One of street food's greatest traditions is loud flavor housed in wholesome profiles. Better known in Thailand as som tam, our chefs offer a better-for-you street-food dish that soars with refreshing flavors—green papaya, cucumber, daikon and lime juice. Ease of execution here, thanks to a blend of Kraft Oriental Sesame Dressing, sriracha, lime juice and lime zest that serves as both a dressing for the salad and a marinade for the grilled-chicken skewers.

Hand-Held Salads: Three Ways

Offer your diners a fun way to get their greens with these hand-held salads that play off the traditional Vietnamese summer roll, a staple food on the streets of Hanoi.

Menu solutions: shareable appetizer; bar food; salad menus; catering; buffet; lunch

Other salad roll idea: Caesar Salad Rolls

Hand-Held Salads: Three Ways

Hand-Held Italian Chopped Salad
These rolls take the best of the popular chopped salad and package them into a hand-held profile. Kraft Greek Vinaigrette with Feta Cheese adds a bright Mediterranean touch.

Hand-Held Asian Salad
The fresh flavors of baby greens, carrot and red pepper dressed with Kraft Oriental Sesame Dressing get a hit of crunch from fried wonton strips.

Hand-Held Classic Side-Salad RollsHealthy Living
A memorable, convivial way to present your all-American side salad, dressed appropriately with Kraft Ranch Dressing.

Desserts

For diners, these street-food inspired desserts are portable and flirty with a low level of commitment. For operators, they offer simple execution and easy end-of-meal transaction. "The frozen pops are so fun. You can see the bubbles, which makes them even more appealing," says Chef Mong. "And the cake balls are perfect for diners looking for just a taste of something sweet."

Raspberry-Ginger Fruit Pops and Lemon-Ginger Fruit Pops

Raspberry-Ginger Fruit PopsHealthy Living and Lemon-Ginger Fruit PopsHealthy Living

Creative add-ins: add fresh blueberries or raspberries to the bottom of the frozen pops mold before pouring in liquid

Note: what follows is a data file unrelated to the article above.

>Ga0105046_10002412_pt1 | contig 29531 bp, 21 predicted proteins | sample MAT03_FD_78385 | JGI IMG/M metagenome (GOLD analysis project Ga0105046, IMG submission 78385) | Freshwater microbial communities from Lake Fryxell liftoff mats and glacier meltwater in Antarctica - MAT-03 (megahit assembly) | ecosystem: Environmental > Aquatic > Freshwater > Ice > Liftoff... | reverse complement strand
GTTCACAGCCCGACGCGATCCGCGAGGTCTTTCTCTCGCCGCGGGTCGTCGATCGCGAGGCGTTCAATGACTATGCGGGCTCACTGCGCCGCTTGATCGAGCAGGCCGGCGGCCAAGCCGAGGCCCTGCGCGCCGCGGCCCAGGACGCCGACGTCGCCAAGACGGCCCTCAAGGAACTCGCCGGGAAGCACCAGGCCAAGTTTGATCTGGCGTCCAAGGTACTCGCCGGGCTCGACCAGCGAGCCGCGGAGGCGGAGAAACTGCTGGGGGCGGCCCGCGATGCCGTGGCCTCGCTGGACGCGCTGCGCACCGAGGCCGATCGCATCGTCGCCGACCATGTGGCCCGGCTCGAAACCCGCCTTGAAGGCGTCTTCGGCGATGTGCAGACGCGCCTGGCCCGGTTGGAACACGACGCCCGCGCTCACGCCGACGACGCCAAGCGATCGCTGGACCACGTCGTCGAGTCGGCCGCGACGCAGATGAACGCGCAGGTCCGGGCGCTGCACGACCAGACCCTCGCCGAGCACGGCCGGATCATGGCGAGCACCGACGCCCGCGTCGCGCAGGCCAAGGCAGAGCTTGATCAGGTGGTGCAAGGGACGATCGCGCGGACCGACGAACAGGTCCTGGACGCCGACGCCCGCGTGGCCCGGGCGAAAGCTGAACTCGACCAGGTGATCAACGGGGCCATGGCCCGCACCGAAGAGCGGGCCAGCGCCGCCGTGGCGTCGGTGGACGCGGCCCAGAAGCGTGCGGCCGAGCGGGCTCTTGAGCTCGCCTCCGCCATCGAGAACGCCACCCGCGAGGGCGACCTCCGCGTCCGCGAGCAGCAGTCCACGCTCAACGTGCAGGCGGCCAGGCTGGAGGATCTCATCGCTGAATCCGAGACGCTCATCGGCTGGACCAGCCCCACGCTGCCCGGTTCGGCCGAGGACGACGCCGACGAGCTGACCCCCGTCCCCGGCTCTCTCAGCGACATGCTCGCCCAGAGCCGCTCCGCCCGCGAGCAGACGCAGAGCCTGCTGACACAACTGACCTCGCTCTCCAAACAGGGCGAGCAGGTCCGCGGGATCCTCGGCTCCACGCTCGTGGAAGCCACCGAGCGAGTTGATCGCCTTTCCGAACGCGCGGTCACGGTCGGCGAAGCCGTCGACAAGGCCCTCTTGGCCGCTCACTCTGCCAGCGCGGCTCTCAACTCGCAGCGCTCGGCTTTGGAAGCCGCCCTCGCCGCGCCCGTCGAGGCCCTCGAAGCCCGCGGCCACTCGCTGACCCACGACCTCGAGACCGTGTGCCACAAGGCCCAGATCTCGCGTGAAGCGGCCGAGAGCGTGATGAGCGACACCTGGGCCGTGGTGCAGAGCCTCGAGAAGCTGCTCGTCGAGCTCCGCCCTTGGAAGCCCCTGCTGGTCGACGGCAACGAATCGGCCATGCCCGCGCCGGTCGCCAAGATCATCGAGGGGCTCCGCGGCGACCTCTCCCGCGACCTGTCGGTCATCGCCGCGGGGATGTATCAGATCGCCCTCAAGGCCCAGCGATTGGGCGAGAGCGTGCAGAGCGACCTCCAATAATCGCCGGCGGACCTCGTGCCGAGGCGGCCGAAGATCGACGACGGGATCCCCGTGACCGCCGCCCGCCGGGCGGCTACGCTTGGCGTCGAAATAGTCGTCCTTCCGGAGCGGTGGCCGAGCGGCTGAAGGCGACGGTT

Crystal Light On the Go Raspberry Ice or Crystal Light On the Go Lemon-Lime Flavor Drink Mix plus diet ginger ale equals refreshing deliciousness.

Carrot Cake Balls

Carrot Cake Balls

Menu solutions: dessert; to-go; catering; buffet

Other ideas: mix cream-cheese frosting with red-velvet cake, spice cake or cookies-and-cream cake

Diners enjoy immediate gratification with these pop-in-your-mouth treats. Our chefs make carrot cake, cool it, then crumble it. They mix it with a lush frosting made with Philadelphia Cream Cheese, roll it into balls, then dip those balls into melted white chocolate. Perfection, in miniature.

Tales from the Front: A former chef shares his triumph on the street.

Catch the Grilled Cheese Truck if you can. Thirty-two thousand folks on Twitter try to do just that. They follow this L.A. truck, literally, hoping it makes an appearance in their neck of the woods, hoping to beat the snaking lines, and hoping to order their favorites—from the Cheesy Mac and Rib to the Plain and Simple Melt, featuring American cheese. Dave Danhi is the man behind this phenomenally successful food truck. In fact, so quick was its success, it now has two food trucks zipping across L.A., creating food frenzies with their on-the-fly, all-American comfort food.

"I hit on the perfect storm: classic comfort food is the culinary common denominator," says Danhi, who once helmed the kitchen at the city's famed Water Grill. "Everyone's grown up on grilled cheese. I've taken their childhood food memories and now feed their adult palate." And feed them he does: an average of 500 lunch transactions a day. The most popular grilled cheese? The Cheesy Mac and Rib, which features barbecue pulled pork, caramelized onion, sharp cheddar and mac and cheese on artisanal French bread. Danhi charges $7.50 for the sandwich and runs a 26% food cost. Sales of this sandwich make up a staggering 80% of food sales. His advice to chefs: "You can get in the game by giving diners great value," he says. "Do it with smaller portions, so you don't impact your bottom line negatively. Diners seek value, comfort and fun." For those in the L.A. area, track the whereabouts of The Grilled Cheese Truck on Twitter at @grlldcheesetruk.

Street Smarts